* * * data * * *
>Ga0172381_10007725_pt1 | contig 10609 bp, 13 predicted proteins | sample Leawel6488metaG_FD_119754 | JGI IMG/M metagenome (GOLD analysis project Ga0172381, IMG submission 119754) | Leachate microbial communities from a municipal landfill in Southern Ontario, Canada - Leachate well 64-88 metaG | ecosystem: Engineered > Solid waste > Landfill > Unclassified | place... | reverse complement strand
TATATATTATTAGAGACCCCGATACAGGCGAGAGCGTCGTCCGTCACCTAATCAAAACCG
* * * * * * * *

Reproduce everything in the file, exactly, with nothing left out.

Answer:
>Ga0172381_10007725_pt1 | contig 10609 bp, 13 predicted proteins | sample Leawel6488metaG_FD_119754 | JGI IMG/M metagenome (GOLD analysis project Ga0172381, IMG submission 119754) | Leachate microbial communities from a municipal landfill in Southern Ontario, Canada - Leachate well 64-88 metaG | ecosystem: Engineered > Solid waste > Landfill > Unclassified | place... | reverse complement strand
TATATATTATTAGAGACCCCGATACAGGCGAGAGCGTCGTCCGTCACCTAATCAAAACCG